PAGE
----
I called Great Grandma Whittle a little over a week ago to see if Micalyne and I could come by so Micalyne could interview her for a paper she needed to write but grandma told me that she had fallen onto a chair the day before and cracked a rib so we decided to postpone the appointment. Grandma told me over the phone that she just wanted to stay low key that day so she would hopefully be feeling better the next morning to get out and watch the kids do the Easter egg hunt.

I called grandma again today to see how she was feeling and asked if I could stop by to see her. She sounded thrilled and then asked as though this was a business deal, "do you want to some work?" I told her I would love to but I had a meeting so would only have about 45 minutes but would get done what I could.

When I got to grandma's, she walked me out to her backyard and showed me a patch of dirt that was filled with weeds and she asked me to clean it out so that another time we could dig out her five rose bushes and move them over to this spot. I thought grandma would just go inside and rest while I worked on this but she was back out there with me about two minutes after I got started with a coat, gloves and a light peach handkerchief over her head like she was ready for some heavy labor. I asked her several times if she just wanted to go inside to stay warm but she kept saying that the fresh air was good for her as she bent over to pick up twigs that were littering her driveway. I thought about stopping her and found myself wanting to get in her way and pick up anything she was bending down to get but then I realized that this woman has lived more than four times longer than I have and is perfectly aware of what she is capable of so I should stop treating her like she's a child.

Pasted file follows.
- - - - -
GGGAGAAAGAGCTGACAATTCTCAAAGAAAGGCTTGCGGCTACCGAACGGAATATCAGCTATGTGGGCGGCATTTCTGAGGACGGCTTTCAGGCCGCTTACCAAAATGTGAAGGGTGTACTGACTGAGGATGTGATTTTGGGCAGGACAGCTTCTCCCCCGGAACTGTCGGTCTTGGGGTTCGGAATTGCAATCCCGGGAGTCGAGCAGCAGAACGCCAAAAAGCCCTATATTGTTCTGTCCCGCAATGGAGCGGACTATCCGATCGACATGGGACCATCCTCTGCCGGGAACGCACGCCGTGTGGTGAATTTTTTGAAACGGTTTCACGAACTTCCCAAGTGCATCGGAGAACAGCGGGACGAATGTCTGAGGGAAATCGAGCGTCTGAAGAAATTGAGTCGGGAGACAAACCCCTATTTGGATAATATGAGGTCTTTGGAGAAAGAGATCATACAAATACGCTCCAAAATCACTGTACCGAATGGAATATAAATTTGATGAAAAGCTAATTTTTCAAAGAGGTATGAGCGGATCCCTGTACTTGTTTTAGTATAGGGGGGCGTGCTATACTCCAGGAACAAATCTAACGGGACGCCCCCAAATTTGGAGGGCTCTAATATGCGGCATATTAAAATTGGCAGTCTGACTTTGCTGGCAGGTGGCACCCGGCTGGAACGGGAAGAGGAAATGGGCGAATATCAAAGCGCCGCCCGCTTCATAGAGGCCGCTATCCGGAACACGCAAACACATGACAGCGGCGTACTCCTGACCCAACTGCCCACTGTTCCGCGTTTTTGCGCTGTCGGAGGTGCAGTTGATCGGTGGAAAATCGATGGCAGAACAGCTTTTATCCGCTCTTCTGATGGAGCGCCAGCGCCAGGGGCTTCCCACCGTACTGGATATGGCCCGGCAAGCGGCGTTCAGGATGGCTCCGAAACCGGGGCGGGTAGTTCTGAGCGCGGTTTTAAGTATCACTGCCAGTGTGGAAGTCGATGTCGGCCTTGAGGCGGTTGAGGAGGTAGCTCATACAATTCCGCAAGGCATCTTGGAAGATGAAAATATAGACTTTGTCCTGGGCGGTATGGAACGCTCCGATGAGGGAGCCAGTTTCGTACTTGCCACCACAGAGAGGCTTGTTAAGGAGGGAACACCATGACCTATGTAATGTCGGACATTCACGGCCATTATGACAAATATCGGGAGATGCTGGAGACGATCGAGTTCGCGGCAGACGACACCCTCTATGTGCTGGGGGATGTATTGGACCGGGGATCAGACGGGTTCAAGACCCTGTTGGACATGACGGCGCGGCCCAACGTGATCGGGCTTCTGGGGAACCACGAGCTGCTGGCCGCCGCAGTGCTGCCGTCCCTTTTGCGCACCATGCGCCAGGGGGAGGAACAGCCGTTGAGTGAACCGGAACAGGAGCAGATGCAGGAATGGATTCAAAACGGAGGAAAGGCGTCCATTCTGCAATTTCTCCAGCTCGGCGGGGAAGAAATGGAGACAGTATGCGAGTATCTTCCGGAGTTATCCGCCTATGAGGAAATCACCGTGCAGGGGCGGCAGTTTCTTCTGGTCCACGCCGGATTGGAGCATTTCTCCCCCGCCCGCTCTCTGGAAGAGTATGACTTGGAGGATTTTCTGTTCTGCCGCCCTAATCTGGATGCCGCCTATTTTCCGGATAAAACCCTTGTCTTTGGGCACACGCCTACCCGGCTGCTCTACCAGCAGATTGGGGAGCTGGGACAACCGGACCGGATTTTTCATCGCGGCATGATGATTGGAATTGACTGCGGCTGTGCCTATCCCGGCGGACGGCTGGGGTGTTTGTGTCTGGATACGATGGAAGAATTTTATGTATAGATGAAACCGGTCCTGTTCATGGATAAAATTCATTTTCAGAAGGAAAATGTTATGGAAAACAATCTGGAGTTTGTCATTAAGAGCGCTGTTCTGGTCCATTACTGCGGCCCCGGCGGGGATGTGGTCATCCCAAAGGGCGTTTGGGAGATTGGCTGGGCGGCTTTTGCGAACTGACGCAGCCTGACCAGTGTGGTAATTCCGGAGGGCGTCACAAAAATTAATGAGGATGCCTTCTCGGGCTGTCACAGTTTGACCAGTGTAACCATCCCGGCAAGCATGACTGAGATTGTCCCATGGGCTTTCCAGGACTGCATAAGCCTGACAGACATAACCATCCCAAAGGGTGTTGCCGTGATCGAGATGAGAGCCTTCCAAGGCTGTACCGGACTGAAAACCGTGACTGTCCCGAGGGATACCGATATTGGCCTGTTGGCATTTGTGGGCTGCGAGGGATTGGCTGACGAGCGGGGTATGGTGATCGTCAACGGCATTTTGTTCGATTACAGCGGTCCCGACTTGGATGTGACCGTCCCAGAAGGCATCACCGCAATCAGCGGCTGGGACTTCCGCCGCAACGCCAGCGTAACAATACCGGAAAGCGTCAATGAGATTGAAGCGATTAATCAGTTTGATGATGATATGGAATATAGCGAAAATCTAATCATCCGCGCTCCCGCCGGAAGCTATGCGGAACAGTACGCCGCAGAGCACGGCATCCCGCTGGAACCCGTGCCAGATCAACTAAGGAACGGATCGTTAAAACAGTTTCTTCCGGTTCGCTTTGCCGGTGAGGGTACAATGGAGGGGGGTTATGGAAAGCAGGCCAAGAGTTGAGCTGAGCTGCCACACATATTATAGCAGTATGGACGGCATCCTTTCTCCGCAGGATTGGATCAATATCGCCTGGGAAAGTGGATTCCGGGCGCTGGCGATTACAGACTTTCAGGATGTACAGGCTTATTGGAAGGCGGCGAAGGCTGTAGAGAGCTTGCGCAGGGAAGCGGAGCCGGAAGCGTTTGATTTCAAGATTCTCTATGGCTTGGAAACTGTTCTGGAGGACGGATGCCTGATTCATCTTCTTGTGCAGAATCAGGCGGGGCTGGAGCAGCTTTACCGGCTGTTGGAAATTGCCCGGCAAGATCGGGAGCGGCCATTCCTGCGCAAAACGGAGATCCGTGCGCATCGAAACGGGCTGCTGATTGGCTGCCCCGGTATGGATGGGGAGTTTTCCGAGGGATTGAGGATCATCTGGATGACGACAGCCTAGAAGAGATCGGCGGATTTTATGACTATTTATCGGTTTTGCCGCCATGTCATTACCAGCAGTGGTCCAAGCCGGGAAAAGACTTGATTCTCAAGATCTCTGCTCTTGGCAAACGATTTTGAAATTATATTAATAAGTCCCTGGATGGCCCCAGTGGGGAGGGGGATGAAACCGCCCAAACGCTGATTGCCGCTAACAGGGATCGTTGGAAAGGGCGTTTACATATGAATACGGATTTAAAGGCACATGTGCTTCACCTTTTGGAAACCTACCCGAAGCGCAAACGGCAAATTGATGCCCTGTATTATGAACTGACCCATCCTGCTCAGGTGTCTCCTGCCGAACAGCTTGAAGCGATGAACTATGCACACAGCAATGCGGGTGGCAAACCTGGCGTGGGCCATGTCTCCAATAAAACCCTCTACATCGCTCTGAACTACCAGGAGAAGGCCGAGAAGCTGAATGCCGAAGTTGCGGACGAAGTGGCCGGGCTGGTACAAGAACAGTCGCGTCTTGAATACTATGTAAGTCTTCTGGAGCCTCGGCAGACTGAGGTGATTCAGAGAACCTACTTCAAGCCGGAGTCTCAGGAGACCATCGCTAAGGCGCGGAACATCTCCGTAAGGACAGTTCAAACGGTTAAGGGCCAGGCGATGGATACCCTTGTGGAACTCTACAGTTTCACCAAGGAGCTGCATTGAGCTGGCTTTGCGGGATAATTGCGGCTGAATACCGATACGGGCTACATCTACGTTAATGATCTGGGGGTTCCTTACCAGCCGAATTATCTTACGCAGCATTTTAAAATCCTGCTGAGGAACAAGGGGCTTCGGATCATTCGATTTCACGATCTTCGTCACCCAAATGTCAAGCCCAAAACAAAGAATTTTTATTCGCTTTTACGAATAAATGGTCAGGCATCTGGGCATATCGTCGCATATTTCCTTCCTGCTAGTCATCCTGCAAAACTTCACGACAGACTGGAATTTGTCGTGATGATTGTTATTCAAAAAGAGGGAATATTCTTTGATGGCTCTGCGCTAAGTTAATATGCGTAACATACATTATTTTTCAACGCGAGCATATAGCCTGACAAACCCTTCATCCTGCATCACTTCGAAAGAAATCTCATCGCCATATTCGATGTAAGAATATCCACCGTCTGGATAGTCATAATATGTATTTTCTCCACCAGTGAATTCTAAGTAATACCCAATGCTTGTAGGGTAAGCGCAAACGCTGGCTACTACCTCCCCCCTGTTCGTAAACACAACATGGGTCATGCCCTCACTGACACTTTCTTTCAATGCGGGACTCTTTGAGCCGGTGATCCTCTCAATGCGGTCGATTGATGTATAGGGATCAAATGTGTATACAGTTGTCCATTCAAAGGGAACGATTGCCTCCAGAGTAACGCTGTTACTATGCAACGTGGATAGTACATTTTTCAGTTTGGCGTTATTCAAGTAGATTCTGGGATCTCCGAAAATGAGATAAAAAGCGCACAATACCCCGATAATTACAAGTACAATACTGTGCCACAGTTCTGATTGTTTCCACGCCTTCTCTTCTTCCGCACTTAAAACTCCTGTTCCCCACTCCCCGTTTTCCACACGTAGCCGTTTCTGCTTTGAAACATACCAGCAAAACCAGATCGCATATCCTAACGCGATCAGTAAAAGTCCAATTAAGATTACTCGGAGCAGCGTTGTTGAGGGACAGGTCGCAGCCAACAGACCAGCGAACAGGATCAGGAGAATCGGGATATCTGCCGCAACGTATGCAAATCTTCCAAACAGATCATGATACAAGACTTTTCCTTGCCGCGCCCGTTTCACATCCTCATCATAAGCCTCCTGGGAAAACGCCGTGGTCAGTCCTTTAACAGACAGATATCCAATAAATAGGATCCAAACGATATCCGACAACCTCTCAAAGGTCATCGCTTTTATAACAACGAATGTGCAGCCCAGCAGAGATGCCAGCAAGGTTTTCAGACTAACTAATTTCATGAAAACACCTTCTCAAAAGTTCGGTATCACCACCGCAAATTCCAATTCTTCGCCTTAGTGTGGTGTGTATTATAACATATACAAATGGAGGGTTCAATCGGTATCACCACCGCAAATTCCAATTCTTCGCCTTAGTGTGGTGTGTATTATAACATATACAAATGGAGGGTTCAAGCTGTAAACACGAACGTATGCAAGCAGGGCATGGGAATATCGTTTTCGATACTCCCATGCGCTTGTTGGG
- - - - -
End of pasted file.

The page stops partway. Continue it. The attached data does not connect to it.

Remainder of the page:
We worked for a little while--the entire time I was a nervous wreck because as much as a perfectionist as I am, I know that I get it from my mom's side as it's diminished slightly with each generation; my great grandma, therefore, has three generations more intensely perfectionist characteristics than I do and I was terrified to have her evaluate my work. At one point I asked her if my work was up to her standards; she just laughed. She never did answer me though.

Finally grandma agreed that the work was good enough for the day and I went in to wash my hands quickly. When I came back out, grandma was hunched over sweeping a pile of twigs into an old dust pan. I tried to take it from her but she just laughed and said "for heaven sakes, you're going to be late for your meeting if you don't go now! I can take care of this." I watched her for a little bit before I finally left at her several demands. Her old wrinkly hands scooped the brush into the dust pan and it seemed so interesting to me that those hands have done so much for so long. For a century they've cared for people, they've worked, they've served and now, in 2008, they were scooping up brush into an old dust pan. I don't know why that seemed so strange to me or why it was that watching grandma do this when she knows very well that there are hundreds of people that would be happy to do this for her made me respect her so much more when I thought I really couldn't respect her any more than I already did. But she finally looked up at me, handkerchief still around her hair, and smiled at me really wide, told me she loved me and then sent me on my way.